Again, take the example of the student involved in ministry.  It’s one thing for him to assess his motives to the point of madness.  It’s quite another to hear a message on finding identity in ministry at Church, and then hear a buddy say, “You care more about ministry involvement than the people with which you are involved,” and even see a billboard on the side of the road saying, “Is your work your livelihood?”  And still think nothing of his ministerial motives.

We cannot pre-determine the messages we encounter.  We cannot even ensure that we will connect the things we notice in life’s encounters, though we can take steps to improve observation.  Situations, messages, observations, and memories sometimes just come to us, vividly. This is the power of Christ within; the peace of Christ is powerful, not requiring our own power but showing-off Christ’s.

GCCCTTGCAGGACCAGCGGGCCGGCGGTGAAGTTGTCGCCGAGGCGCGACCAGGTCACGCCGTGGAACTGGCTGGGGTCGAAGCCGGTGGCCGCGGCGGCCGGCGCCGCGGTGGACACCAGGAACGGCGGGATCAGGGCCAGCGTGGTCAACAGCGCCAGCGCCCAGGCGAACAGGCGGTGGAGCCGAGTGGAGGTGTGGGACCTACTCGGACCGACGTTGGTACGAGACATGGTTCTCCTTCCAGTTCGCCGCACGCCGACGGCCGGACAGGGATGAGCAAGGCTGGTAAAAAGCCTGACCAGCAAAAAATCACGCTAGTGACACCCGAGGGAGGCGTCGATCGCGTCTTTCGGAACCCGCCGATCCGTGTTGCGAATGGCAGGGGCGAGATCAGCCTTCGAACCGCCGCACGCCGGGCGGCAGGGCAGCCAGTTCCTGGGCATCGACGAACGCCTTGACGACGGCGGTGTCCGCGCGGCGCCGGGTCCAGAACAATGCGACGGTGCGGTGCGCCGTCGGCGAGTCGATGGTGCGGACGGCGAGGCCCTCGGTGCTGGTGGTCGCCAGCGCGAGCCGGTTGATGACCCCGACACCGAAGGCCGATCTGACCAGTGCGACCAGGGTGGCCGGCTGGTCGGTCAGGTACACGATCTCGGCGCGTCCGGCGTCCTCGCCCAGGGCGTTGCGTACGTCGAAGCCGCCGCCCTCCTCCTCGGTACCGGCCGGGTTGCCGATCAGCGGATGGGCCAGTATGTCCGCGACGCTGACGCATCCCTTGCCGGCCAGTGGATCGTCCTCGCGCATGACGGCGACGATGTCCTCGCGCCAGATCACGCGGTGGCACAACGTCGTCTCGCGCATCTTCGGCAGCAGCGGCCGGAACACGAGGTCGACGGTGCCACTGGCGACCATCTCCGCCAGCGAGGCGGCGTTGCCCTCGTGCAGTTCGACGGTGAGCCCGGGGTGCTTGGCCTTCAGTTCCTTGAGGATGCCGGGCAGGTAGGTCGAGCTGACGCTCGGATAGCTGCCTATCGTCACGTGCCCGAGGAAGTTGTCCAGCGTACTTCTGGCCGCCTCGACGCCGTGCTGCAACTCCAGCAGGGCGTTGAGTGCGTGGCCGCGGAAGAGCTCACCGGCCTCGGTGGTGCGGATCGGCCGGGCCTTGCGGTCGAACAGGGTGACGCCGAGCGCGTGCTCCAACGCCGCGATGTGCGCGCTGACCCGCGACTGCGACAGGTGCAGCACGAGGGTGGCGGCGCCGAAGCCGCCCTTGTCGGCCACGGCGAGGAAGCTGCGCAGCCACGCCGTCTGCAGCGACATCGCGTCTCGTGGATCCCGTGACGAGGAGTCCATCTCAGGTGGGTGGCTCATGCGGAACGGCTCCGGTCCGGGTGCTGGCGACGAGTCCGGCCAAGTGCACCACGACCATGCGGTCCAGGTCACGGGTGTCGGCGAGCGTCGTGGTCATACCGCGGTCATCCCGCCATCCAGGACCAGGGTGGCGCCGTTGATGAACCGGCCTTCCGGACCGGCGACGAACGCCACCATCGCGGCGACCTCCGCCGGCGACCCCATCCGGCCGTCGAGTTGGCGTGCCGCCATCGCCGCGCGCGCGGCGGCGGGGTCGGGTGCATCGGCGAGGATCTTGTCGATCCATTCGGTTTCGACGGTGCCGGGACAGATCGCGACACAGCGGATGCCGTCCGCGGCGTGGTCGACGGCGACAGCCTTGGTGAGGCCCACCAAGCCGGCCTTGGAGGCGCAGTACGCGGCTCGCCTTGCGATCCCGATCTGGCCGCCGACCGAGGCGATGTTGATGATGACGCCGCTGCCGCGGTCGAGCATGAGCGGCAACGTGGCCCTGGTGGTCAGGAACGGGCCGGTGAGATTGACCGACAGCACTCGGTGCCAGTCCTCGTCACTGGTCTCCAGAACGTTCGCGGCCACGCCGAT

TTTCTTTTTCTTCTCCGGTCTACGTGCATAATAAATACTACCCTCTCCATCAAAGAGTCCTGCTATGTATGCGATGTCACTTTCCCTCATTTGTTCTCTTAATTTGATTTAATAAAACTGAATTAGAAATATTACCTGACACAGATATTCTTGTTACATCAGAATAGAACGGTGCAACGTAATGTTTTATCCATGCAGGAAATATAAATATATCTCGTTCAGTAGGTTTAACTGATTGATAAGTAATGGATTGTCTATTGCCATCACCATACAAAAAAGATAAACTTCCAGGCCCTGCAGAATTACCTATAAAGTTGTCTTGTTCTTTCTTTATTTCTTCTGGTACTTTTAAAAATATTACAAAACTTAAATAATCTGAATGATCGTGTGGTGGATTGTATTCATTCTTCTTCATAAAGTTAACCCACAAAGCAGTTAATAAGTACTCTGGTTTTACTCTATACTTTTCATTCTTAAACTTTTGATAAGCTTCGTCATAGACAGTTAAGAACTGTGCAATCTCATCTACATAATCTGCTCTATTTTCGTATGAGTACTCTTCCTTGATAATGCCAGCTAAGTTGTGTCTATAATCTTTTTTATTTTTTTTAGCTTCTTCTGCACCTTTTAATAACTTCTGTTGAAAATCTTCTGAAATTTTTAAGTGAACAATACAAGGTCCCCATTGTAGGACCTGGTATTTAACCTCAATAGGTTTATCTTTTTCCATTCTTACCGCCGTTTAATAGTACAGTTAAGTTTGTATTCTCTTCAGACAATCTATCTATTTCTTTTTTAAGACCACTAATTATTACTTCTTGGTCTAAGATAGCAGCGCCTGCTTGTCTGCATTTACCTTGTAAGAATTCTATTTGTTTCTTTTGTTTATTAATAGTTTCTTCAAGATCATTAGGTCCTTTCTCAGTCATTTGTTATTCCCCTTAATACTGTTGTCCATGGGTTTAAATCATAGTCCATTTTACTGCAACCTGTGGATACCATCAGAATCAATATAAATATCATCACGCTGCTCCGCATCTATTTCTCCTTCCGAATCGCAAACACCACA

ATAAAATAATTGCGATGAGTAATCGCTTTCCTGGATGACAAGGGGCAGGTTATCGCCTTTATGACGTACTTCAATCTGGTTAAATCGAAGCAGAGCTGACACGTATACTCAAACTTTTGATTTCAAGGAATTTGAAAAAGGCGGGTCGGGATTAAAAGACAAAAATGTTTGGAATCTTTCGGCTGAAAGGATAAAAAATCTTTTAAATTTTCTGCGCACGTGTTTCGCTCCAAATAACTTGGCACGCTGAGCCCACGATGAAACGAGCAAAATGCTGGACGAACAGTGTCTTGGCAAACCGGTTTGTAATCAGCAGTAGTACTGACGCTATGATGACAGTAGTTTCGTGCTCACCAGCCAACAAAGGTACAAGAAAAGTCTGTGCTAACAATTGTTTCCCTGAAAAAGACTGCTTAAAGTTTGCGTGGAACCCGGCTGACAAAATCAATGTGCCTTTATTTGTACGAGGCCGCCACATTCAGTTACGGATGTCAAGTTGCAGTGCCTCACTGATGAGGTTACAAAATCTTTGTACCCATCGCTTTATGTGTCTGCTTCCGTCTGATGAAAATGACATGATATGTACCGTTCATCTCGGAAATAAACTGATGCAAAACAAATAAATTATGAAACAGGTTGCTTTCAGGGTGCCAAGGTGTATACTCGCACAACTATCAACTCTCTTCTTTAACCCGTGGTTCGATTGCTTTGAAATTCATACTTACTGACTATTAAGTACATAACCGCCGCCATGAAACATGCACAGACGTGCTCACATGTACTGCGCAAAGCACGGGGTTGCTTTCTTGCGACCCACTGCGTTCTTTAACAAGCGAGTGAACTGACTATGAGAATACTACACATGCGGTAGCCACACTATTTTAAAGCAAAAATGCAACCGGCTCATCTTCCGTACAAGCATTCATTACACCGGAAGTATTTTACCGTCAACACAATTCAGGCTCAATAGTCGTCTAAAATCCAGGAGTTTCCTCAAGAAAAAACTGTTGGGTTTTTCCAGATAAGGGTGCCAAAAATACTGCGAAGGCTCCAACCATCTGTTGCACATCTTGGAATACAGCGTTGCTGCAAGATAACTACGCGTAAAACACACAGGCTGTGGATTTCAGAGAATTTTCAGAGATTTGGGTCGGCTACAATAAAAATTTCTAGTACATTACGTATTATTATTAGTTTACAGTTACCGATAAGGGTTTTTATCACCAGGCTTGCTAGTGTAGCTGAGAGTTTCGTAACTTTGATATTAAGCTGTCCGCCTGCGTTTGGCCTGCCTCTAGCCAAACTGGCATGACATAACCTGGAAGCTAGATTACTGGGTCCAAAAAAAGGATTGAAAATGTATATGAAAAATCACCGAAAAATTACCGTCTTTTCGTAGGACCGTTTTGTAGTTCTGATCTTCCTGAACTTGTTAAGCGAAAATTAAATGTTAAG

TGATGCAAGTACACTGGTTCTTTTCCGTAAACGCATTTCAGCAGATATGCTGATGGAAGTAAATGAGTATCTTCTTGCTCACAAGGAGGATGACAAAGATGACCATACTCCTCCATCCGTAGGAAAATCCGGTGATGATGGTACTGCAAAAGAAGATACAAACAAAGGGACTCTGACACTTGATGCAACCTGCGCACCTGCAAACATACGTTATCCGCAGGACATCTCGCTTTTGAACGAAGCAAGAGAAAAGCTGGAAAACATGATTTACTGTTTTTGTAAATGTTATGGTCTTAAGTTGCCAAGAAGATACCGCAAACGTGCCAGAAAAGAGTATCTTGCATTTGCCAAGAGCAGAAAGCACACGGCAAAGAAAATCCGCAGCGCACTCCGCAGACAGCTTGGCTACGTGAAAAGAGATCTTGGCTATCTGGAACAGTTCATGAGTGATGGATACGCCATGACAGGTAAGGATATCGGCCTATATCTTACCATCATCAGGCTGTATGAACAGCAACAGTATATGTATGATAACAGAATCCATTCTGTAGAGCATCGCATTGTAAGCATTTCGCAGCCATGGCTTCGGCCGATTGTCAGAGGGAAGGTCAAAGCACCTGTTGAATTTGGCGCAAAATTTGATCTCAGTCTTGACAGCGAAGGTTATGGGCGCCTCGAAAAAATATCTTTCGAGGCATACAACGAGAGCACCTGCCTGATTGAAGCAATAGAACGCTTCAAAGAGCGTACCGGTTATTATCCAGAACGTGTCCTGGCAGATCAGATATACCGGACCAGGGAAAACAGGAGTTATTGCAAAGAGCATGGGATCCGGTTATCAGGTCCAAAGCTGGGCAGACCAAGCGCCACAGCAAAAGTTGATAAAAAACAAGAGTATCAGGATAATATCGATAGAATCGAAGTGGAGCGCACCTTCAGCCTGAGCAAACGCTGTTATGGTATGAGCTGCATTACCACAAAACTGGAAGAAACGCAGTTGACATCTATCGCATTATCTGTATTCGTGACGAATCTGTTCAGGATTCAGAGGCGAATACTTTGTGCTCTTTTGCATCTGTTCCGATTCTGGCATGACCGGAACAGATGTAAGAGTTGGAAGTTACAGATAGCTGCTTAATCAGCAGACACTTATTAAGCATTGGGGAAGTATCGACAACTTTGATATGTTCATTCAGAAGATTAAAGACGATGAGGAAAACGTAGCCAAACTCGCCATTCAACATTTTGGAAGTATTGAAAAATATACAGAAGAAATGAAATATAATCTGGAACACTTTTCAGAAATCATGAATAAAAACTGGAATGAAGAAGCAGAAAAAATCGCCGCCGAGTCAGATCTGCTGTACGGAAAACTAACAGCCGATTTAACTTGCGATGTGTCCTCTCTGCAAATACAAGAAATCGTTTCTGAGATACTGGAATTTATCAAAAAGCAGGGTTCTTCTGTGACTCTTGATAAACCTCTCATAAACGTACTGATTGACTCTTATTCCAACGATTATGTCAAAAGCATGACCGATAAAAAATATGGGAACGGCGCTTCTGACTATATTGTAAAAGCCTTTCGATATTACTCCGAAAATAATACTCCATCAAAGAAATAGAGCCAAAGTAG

This is not to say that a Christian cannot cultivate careful and observant instincts, but that reliance on himself to do the cultivating results in a less reliable cultivation than a hearty dependence on Christ.  Christ’s peace working within us is a power beyond our own, yet mysteriously accessible to us.  We need not struggle to make sure it will be attained; but we must struggle to remember our place as his patient.  We need to let Christ do what he does best, His Father’s healing and redemptive work.

God and Myers-Briggs: The Science of Spiritual Gifts